217. · Having made an ablution, returning toward the ' north, and thrice suppressing his breath slowly, let
him salute the Gods of the six seasons, and the · Pitrīs also, being well acquainted with proper texts • of the Véda,
218. Whatever water remains in his ewer, let him
carry back deliberately near the cakes of rice; and, ' with fixed attention, let him smell those cakes, in • order as they were offered :
219. · Then, taking a small portion of the cakes in order, let him first, as the law directs, cause the · Bráhmens to eat of them, while they are seated.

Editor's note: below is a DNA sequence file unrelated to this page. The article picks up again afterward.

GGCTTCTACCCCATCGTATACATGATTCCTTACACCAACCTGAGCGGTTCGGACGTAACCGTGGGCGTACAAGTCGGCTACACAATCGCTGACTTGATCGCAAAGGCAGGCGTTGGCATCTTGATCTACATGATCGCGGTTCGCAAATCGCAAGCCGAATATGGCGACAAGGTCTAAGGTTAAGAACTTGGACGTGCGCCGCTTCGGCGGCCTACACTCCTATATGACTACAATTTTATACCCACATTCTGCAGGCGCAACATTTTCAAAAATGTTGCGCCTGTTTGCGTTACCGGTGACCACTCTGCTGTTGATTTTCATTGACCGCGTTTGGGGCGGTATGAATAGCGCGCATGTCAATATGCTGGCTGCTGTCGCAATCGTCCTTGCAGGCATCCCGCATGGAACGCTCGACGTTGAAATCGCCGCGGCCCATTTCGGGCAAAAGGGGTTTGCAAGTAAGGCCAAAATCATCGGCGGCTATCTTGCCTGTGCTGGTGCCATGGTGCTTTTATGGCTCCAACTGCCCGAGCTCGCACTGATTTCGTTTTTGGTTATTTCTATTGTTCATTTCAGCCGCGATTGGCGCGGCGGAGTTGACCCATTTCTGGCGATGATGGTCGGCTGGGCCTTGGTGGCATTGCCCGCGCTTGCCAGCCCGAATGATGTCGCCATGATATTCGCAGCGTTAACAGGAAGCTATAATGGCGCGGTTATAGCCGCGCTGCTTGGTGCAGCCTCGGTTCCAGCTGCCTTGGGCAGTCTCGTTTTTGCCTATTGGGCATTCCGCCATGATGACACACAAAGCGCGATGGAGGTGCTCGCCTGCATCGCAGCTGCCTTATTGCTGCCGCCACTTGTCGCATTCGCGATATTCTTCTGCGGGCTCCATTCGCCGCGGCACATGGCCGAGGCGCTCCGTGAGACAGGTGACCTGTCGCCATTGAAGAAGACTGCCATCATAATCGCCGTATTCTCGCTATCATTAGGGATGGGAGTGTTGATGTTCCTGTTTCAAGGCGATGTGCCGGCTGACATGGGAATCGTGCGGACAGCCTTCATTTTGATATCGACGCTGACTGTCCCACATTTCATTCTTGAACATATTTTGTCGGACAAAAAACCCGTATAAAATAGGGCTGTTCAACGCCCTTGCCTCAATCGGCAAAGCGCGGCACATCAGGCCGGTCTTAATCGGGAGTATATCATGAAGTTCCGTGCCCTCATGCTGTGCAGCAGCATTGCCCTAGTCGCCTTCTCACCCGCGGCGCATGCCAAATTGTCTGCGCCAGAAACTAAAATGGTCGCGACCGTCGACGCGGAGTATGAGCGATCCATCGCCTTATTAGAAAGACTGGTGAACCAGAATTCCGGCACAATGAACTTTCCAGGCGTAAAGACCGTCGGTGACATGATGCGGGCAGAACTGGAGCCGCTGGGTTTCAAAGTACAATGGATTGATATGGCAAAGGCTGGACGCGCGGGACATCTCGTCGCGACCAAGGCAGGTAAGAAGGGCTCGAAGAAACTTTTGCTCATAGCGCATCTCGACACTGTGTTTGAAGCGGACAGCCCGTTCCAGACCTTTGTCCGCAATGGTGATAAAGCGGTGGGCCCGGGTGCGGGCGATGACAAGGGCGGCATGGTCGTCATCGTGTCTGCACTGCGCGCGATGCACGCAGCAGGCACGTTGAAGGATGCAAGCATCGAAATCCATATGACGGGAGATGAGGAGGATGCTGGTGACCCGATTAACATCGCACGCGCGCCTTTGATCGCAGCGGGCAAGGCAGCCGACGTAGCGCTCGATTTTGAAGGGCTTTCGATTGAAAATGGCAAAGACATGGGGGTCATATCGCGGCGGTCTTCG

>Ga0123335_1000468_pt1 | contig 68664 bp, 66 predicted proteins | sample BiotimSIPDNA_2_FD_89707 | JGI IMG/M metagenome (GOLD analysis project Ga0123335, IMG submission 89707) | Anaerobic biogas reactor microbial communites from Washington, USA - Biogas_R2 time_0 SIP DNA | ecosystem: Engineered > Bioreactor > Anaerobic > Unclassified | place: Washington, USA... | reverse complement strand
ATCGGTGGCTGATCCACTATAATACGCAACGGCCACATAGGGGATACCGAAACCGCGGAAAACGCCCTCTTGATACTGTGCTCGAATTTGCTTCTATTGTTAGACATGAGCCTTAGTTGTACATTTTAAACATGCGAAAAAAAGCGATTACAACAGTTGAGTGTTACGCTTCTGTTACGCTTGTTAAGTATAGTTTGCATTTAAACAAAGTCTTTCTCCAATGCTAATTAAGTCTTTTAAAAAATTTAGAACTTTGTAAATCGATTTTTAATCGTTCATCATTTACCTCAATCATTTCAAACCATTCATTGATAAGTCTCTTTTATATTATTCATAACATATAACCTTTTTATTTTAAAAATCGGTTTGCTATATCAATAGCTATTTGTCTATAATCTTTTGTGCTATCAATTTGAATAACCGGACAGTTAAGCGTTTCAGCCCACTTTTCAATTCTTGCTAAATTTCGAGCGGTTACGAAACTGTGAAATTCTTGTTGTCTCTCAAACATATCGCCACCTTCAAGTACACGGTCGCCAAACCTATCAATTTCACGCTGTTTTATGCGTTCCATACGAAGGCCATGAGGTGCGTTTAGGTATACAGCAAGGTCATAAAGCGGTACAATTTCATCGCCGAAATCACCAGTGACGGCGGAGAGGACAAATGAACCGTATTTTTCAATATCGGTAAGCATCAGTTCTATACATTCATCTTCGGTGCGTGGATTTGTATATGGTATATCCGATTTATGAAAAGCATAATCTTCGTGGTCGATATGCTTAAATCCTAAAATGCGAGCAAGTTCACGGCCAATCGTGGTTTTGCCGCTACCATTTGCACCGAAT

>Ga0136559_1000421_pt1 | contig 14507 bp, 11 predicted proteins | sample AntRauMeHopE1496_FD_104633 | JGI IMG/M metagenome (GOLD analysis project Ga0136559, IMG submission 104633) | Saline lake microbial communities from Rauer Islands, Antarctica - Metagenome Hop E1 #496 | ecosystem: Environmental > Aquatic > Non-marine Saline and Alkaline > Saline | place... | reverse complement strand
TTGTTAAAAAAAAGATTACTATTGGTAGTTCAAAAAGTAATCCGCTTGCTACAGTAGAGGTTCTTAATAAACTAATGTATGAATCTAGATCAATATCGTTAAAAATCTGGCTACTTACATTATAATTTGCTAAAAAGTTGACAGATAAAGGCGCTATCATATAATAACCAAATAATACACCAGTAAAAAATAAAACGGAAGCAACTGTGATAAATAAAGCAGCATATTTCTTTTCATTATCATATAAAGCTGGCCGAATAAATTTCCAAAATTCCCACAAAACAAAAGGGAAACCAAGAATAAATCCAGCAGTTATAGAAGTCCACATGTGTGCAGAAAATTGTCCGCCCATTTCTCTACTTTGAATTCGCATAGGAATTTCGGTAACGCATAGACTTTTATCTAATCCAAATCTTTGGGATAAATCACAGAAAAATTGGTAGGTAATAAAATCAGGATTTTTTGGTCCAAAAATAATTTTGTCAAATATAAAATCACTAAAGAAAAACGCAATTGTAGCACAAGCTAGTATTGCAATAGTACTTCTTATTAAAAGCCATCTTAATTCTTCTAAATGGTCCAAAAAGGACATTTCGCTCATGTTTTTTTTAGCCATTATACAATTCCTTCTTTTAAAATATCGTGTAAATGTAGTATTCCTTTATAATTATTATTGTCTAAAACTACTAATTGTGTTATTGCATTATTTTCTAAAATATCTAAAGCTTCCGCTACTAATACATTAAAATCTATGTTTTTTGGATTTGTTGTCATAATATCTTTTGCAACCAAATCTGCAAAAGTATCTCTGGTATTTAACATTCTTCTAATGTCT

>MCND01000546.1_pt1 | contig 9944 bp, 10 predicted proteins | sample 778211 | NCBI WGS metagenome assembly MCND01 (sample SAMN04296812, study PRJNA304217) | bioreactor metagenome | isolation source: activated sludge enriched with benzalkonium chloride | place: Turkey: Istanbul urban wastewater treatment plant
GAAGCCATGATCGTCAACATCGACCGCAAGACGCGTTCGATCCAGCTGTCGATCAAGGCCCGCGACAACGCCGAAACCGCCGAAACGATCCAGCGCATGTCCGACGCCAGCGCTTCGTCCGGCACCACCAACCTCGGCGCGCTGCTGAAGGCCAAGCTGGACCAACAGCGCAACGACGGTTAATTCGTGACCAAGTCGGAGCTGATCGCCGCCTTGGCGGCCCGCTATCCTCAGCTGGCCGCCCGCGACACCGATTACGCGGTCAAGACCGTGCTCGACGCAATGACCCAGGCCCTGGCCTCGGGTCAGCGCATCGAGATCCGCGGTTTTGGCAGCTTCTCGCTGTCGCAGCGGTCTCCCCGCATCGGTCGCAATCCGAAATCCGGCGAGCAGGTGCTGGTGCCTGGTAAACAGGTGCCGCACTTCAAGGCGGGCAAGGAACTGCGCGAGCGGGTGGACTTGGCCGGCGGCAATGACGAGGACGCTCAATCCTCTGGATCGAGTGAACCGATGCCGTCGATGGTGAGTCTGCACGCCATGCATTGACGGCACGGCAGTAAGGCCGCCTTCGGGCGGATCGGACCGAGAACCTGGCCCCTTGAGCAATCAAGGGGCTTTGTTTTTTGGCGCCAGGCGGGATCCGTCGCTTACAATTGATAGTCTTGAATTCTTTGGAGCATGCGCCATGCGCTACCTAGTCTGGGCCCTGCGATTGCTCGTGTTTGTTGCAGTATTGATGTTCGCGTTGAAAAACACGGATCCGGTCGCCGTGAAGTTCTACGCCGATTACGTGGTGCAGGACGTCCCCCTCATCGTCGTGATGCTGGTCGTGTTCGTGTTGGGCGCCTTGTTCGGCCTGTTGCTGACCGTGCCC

220. • If his father be alive, let him offer the srád• dha to his ancestors in three higher degrees; or let • him cause his own father to eat, as a Bráhmen at the - obsequies :
221. - Should his father be dead, and his grandfather living, let him, in celebrating the name of his father,
that is, in performing obsequies to him, celebrate also · his paternal great grandfather ;
222. - Either the paternal grandfather may partake of the sráddha (so has Menu declared) or the grandson, authorized by him, may perform the ceremony at his discretion.
. Having poured water, with cusa-grass and tila, into the hands of the Bráhmens, let him give them ' the upper part of the cakes, saying 66 Swadhá to .the manes !”
224. “ Next, having himself brought with both hands, ' a vessel full of rice, let him, still meditating on the
Pitrës, place it before the Bráhmens without precipi-